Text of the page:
An English nun, writer and translator, born in Surrey to a Roman Catholic convert and his second wife, her mother’s early death made her responsible for her younger siblings at the age of sixteen. As a good student, Mary was offered a scholarship to Oxford, but she declined in favour of joining Stanbrook Abbey in Worcester in 1947, given the name Ethelburga, and taking solemn vows in April 1952. She described herself as “intellectually frustrated, stagnant and unhappy”, so the abbess encouraged her towards theology. Mary became an external student of the University of London, and was a staunch supporter of renewal and openness in the Church.
Her first book was published in 1973, entitled Contemplative Nuns - are they Wasting their Lives? when she returned to using the name Maria. She joined the theological commission of the English Benedictine Congregation in the late 1970’s, and published a number of books on monastic life. Although rarely appearing in public, she made a conference tour of the Holy Land, Australia and Japan in 1980, then lived as a hermit from 1985 to 2004 with her dog and her cat.
From 2004 until her death in 2009 she travelled and continued translating and revising, including a translation of The Confessions of St Augustine, before being diagnosed with cancer in 2008. She insisted that no Latin be read at her funeral in 2009.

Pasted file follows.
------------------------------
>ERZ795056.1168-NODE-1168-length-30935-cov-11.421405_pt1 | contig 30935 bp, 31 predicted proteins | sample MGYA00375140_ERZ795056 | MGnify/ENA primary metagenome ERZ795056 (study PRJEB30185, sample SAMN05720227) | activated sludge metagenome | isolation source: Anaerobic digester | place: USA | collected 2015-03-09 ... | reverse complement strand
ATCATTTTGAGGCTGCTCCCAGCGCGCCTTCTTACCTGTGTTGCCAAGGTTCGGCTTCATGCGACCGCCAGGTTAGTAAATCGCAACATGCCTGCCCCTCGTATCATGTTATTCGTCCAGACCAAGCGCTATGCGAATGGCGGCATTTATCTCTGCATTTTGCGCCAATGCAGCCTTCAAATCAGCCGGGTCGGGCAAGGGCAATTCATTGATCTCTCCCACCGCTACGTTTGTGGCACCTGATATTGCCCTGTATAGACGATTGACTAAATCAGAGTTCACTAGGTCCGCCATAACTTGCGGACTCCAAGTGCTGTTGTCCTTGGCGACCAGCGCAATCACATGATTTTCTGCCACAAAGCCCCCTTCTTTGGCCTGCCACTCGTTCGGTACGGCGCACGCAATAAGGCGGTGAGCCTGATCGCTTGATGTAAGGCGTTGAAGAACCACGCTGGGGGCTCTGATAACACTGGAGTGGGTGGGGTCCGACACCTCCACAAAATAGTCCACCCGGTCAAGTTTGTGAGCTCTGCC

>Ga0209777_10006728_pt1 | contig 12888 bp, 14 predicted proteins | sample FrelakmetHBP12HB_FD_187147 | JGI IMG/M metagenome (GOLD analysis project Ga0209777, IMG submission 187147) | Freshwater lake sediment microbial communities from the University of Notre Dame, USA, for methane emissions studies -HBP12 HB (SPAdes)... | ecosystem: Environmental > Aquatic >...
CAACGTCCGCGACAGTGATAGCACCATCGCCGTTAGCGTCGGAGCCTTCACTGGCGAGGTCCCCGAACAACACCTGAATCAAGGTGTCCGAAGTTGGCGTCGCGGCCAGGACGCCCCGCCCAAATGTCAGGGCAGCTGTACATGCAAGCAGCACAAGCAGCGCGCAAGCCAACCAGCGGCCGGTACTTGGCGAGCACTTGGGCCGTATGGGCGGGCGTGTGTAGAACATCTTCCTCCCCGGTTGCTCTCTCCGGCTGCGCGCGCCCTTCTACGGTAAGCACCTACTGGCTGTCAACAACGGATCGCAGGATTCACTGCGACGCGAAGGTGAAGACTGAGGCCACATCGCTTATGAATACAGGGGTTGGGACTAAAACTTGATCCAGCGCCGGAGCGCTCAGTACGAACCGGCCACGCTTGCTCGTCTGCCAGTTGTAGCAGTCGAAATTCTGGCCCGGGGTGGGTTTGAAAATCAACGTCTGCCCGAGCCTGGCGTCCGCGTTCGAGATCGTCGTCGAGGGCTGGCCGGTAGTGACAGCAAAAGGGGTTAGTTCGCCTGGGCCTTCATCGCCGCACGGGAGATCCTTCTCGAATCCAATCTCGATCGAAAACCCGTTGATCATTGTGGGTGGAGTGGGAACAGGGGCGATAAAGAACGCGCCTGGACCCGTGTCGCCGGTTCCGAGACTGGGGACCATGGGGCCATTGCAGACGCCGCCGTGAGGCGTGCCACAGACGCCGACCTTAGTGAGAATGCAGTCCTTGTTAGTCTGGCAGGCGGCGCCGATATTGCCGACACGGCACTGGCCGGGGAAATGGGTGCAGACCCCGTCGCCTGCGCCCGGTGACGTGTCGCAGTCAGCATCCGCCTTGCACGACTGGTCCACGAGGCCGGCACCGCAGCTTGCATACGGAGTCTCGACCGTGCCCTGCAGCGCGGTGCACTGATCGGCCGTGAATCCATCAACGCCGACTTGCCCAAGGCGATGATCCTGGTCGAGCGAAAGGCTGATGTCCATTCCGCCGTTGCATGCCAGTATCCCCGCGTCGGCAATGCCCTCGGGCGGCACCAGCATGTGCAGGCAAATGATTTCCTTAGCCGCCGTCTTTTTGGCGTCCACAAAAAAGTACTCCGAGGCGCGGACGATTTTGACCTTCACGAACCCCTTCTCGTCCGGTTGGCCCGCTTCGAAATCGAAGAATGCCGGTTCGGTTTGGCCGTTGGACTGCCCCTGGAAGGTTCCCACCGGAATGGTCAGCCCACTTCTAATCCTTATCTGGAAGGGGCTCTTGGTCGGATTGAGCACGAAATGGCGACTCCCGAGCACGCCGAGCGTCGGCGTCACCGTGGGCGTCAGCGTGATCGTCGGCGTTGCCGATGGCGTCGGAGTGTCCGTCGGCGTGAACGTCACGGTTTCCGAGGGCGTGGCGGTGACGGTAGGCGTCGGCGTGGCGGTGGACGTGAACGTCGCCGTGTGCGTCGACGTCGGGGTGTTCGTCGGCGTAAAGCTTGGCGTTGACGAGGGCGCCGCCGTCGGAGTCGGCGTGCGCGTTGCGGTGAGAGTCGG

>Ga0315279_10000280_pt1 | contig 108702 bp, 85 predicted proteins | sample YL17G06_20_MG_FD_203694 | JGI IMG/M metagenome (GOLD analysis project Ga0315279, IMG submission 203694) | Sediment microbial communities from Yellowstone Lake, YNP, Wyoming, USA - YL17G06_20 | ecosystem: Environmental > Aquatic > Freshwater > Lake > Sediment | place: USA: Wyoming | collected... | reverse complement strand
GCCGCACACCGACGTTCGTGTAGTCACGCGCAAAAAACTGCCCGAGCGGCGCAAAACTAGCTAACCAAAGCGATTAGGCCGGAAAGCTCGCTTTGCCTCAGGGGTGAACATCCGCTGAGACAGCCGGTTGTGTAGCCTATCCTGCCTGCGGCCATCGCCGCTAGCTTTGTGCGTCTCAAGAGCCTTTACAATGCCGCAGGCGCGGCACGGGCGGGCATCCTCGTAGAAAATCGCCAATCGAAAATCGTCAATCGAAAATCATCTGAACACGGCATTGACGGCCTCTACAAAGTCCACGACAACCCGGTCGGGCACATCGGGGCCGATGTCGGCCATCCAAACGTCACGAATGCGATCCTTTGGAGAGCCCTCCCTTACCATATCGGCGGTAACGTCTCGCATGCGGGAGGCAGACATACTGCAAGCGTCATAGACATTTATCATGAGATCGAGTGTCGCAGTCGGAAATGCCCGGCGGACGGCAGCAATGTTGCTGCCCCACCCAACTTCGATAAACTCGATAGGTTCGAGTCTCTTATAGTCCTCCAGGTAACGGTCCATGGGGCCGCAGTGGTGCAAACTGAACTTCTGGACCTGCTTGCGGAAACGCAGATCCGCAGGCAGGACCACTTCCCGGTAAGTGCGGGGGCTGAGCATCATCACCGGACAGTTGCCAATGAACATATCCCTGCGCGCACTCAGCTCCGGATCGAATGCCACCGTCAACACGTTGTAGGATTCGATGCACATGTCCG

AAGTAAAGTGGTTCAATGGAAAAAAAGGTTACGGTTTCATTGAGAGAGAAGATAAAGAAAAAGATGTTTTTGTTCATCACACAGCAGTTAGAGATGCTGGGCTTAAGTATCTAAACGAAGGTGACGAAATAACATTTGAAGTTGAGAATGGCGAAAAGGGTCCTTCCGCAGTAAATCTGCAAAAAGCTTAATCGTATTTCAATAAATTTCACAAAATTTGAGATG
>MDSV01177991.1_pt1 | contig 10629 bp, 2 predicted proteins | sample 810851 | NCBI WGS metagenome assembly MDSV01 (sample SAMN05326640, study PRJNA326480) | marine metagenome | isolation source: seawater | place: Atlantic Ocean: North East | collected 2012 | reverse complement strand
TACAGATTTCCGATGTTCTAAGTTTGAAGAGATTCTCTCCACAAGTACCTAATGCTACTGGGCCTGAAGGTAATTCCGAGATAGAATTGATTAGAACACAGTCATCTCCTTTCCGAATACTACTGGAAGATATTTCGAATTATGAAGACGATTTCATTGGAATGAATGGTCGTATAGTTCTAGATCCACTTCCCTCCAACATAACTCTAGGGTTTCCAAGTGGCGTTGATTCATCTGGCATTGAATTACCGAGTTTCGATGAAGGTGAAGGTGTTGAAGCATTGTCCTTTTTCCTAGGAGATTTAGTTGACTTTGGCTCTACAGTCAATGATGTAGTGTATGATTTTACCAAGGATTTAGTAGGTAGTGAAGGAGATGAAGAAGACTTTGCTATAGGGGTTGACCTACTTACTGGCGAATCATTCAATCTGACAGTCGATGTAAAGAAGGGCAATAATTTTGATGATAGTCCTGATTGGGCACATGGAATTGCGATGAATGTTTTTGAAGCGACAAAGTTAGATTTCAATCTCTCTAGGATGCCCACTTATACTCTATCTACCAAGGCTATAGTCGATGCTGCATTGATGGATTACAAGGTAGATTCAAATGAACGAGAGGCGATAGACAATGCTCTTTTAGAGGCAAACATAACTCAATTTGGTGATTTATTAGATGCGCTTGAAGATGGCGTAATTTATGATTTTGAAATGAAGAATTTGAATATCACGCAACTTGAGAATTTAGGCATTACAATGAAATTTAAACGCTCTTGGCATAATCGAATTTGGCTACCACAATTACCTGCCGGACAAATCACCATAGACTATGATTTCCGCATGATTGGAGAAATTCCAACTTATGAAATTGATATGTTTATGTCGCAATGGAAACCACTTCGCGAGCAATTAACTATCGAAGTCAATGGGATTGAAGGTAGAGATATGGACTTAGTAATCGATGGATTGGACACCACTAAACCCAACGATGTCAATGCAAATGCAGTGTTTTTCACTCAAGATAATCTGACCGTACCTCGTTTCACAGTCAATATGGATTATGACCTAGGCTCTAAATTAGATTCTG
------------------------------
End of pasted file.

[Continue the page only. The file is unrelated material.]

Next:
“Prayer is a listening to the creative, life-giving word that loves us into being.”
“In today's world silence is in short supply; this is a serious problem for our society, and anything we can do to help people recover a sense of silence as a necessary and positive element in human life is a contribution to the general sanity.”
“Flesh is the turmoil of times of change. Flesh is the opaque, ambiguous, messy character of most of our human experience. And flesh is precisely where the paschal mystery operates.”
“In the lives of those who believe and pray, there are bleak winters of the spirit. We seem to go along well for a while in prayer and relationships and life generally, but from time to time we disintegrate. It is very painful. You may suspect that this will prove to be a creative disintegration, that God is re-creating you, putting you together in the likeness of his Son at a new and deeper level. Certainly this does happen: growth is not easy; there is a probably distressing period for the caterpillar on the way to butterflyhood. We are all participants in this experience from time to time, and a chrysalis needs sympathetic understanding, so we should be gentle and patient with ourselves, as with others. Nevertheless, they are hard to live through, these winters of the spirit. When you know yourself to be sterile, helpless, unable to deal creatively with your situation or change your own heart, you know your need for a Savior, and you know what Advent is. God brings us to these winters, these dreary times of deadness and emptiness of spirit, as truly as he brings winter after autumn, as a necessary step towards next spring. But while we are in them they feel like a real absence of God, or our absence from him… In the winters of your prayer, when there seems to be nothing but darkness and a situation of frozenness, hold on, wait for God. He will come.”